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Source: Save The Children

Throughout the year, the COVID-19 pandemic has forced schools to close. A lack of inclusive, effective distance learning has affected hundreds of millions of children around the world.

Save the Children has estimated that at least 10 million of the most vulnerable children may never return to school. Not only does this mean that children will not be learning, but that they are unable to get the school meals they depend on or other essential services that protect children and keep them safe. In the long term, this will result in a greater inequity for those already at a disadvantage.

The pandemic has also significantly restricted children’s already limited access to places where decisions are made and to the people that make those decisions. Children must have a say in their futures. Leaders can’t just listen to adults when it comes to education, but must hear directly from the children themselves – they are the experts about their lives and they know what matters to them.

This is why we invited children to take part in the Draw Your Future project. Children from around the world sent us their comic strips showing their hopes and dreams for their future lives – futures that wouldn’t be possible without a quality education.

Children from Colombia, Italy, Nigeria, Georgia, the US and beyond sent us their comics. Some want to be vets, others nuclear scientists. Many want to travel abroad and explore the world. They told us that they just want to do something they can be proud of. Children don’t want good jobs because of the potential for a high salary – their dream futures involve doing something positive for the world, something that they love doing.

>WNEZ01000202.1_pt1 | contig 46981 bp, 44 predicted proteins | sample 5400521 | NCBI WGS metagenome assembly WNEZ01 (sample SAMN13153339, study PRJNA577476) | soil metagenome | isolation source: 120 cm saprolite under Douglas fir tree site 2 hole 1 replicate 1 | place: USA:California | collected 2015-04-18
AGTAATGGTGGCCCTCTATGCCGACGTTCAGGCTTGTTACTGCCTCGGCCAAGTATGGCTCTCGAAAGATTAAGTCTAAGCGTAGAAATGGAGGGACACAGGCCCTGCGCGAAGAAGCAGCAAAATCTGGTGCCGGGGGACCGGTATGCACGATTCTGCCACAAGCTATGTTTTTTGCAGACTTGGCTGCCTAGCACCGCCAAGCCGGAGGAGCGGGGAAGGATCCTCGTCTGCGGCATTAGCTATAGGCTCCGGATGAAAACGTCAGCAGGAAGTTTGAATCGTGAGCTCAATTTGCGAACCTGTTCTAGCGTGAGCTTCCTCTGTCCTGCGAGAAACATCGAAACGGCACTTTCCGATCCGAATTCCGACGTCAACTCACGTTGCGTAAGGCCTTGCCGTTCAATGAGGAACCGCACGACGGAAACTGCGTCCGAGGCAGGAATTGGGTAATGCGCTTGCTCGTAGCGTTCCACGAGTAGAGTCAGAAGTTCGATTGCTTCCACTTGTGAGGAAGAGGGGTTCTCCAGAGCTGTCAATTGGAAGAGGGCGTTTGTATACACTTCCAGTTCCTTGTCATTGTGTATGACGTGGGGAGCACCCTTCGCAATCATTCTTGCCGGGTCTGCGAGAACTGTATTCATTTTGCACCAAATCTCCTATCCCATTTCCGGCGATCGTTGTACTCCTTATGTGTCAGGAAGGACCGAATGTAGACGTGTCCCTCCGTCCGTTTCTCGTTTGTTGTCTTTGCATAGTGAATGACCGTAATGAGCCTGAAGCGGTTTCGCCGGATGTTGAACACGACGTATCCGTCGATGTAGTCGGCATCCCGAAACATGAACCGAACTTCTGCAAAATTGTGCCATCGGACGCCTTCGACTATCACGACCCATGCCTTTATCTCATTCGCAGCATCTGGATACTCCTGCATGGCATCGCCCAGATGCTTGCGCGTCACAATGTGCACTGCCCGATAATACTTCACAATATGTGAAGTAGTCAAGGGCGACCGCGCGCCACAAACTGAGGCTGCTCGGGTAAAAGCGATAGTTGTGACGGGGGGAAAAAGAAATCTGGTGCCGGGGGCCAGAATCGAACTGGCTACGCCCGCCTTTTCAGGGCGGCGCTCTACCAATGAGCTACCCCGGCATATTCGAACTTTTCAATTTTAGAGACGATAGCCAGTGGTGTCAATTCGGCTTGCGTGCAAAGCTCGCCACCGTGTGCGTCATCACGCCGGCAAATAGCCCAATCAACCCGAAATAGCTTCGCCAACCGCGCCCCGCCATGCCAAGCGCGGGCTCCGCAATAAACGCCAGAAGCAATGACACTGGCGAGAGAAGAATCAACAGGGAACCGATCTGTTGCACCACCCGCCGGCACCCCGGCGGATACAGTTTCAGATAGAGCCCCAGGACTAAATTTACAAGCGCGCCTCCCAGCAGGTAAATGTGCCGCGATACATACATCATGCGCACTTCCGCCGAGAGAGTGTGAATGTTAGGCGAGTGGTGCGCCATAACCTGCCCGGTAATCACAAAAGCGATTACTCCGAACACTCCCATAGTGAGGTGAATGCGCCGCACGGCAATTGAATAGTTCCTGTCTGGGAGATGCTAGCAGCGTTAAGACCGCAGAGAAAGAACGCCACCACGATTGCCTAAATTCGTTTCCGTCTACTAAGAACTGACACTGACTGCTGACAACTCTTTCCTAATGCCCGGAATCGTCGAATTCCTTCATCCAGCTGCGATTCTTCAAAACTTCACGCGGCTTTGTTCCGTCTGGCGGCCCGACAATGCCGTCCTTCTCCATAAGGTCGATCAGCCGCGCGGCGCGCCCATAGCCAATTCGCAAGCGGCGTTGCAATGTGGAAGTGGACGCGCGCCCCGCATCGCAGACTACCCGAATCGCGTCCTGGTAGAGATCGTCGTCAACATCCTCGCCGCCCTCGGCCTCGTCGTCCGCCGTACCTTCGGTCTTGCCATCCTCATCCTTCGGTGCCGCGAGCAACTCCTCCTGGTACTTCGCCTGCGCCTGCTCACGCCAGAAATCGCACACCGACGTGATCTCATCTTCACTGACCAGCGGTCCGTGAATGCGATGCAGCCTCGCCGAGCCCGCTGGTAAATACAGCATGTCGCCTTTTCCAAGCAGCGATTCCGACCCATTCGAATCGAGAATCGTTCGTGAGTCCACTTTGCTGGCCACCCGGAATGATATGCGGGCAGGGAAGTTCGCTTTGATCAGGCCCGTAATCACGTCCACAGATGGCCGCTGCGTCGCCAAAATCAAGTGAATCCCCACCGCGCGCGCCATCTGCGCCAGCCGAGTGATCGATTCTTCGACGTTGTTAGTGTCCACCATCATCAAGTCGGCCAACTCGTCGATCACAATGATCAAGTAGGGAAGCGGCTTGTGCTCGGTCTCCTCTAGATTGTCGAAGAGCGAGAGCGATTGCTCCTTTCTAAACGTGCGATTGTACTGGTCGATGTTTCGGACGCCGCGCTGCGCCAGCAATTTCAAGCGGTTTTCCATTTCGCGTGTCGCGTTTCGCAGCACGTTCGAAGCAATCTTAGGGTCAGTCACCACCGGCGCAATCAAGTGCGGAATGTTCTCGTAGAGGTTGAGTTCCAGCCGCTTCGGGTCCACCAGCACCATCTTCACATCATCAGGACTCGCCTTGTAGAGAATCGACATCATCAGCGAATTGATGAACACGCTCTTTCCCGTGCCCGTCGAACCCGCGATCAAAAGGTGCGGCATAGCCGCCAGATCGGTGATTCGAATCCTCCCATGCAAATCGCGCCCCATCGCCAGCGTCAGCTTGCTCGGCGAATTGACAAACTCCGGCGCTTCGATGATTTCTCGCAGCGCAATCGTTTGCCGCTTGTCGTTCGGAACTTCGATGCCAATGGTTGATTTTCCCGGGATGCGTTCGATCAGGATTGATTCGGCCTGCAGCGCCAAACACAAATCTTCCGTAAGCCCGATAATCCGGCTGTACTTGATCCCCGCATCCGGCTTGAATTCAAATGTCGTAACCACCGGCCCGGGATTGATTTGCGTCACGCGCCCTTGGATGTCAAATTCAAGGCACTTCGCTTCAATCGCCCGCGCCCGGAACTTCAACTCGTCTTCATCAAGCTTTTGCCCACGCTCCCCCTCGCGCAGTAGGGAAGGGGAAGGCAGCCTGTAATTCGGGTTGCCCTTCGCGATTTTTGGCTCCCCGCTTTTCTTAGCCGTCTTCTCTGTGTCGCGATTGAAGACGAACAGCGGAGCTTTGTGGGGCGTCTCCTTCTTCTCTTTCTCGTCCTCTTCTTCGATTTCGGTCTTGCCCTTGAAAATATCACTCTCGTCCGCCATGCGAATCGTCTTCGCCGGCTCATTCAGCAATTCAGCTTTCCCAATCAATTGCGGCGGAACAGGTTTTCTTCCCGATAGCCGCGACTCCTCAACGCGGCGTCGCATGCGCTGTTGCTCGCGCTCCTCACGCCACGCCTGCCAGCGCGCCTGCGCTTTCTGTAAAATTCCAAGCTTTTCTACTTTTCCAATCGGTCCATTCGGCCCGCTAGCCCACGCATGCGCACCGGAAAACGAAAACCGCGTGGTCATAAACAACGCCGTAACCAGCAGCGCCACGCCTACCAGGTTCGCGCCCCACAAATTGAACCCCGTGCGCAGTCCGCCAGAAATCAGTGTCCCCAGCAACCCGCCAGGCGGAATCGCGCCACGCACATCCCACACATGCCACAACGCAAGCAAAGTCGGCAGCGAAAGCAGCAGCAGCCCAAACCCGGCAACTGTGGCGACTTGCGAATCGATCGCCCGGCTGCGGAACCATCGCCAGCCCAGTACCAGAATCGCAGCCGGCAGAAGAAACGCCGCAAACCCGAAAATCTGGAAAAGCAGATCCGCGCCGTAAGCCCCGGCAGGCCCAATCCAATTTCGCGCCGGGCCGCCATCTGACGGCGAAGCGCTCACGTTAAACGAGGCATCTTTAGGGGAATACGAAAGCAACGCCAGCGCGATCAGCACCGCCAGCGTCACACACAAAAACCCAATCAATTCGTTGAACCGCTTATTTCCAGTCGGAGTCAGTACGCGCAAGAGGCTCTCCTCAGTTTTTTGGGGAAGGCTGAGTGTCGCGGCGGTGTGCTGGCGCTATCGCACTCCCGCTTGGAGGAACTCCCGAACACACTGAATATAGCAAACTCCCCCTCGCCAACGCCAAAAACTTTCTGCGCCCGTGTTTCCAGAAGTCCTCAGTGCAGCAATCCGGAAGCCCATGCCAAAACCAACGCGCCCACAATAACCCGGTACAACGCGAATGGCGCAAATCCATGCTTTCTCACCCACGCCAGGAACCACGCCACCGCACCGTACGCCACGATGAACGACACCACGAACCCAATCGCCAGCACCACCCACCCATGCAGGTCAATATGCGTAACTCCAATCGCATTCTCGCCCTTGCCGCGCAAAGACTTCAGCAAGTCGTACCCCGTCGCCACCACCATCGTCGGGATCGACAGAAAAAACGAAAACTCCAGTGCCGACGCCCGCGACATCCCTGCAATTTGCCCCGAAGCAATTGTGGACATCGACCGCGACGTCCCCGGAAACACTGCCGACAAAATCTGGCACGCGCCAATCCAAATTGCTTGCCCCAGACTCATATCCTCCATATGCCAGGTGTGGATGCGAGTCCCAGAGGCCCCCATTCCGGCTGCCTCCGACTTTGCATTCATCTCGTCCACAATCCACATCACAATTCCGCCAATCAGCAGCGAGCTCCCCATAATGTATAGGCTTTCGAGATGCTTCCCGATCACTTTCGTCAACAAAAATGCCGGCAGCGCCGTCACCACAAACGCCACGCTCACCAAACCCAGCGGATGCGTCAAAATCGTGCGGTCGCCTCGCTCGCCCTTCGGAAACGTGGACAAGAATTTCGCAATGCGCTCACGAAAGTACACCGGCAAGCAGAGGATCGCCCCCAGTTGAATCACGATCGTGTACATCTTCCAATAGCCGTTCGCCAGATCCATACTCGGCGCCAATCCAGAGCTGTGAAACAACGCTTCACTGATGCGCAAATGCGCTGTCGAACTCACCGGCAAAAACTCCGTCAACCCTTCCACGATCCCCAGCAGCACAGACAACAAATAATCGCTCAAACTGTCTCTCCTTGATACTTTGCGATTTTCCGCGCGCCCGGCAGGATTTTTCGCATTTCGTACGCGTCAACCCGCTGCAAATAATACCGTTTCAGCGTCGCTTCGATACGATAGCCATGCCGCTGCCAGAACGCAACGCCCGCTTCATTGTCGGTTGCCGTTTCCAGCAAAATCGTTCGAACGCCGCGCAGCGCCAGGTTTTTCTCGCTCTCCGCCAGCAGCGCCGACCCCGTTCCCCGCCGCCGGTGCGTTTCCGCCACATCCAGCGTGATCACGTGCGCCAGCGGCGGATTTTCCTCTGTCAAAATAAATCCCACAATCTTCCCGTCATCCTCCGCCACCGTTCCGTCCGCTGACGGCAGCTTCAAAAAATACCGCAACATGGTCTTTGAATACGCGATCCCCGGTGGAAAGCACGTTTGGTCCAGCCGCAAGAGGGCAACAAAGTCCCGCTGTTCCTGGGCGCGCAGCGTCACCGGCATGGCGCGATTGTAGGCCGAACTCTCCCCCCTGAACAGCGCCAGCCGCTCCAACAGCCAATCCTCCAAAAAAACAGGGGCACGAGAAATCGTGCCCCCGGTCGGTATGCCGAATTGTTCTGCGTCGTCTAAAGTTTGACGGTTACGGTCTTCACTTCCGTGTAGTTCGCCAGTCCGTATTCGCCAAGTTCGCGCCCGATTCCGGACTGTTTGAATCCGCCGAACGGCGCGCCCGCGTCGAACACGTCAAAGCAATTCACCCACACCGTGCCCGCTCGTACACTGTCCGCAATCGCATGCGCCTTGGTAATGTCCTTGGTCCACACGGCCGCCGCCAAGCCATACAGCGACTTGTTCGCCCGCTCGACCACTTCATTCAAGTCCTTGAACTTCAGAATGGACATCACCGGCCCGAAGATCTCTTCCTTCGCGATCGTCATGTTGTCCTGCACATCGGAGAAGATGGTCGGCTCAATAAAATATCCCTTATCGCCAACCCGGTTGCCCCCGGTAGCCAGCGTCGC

Wendy, 16, lives in Colombia. She drew her comic strip to show how important education is to her and says that education improves “our lives, growth, and mental and personal development”. She’s been learning online but knows that many students aren’t able to access virtual learning and COVID-19 “has made it difficult for all of us.”

“I’d like people to see my comic book and be inspired by those who have lost their love of studying and to see it motivate them and keep them going. That they do not see the study as a problem but as a challenge that in the end we have to win and come out triumphant”

Wendy’s comic: “The importance of education”

Alex, 13, also lives in Colombia. He says education is very important as it is “the foundation of what I can become as a professional. Studying allows me to look beyond my community to learn and contribute to it. If I move forward, my family and those around me will too.” 

Alex’s comic: “Moments in an exam”

Children like Alex and Wendy know how important it is to get a good education – not just for themselves, but their peers, family and community. These children deserve a voice and a space in which to bring their concerns and ideas to politicians.

That’s why we have sent the comics to key decision makers directly ahead of the Global Education Meeting this week. The meeting will see government ministers and financial institutions come together, and could be a critical moment for them to agree on how they will take measures to mitigate the impact of the pandemic on children’s learning and wellbeing.

Children are demanding that governments urgently prioritise education. Together with them, we are calling on them to re-commit to Sustainable Development Goal 4 and to make financial commitments that will ensure education is properly funded as we build back from COVID-19. They must give the most vulnerable children that have been so harshly impacted by the pandemic another chance.

Children like Alex and Wendy are demanding that politicians take action to save their education and help them achieve their dreams. We are supporting them to get their voices heard where and when it matters – the future of a generation depends on it.

Save Our Education is our global campaign, which urgently calls on world leaders to agree and fully fund a global COVID-19 education action plan that focuses on tangible action over the next 12-18 months, particularly on ensuring all children return to school and are supported to catch up on their lost learning. Read the full Save Our Education report here.

MIL OSI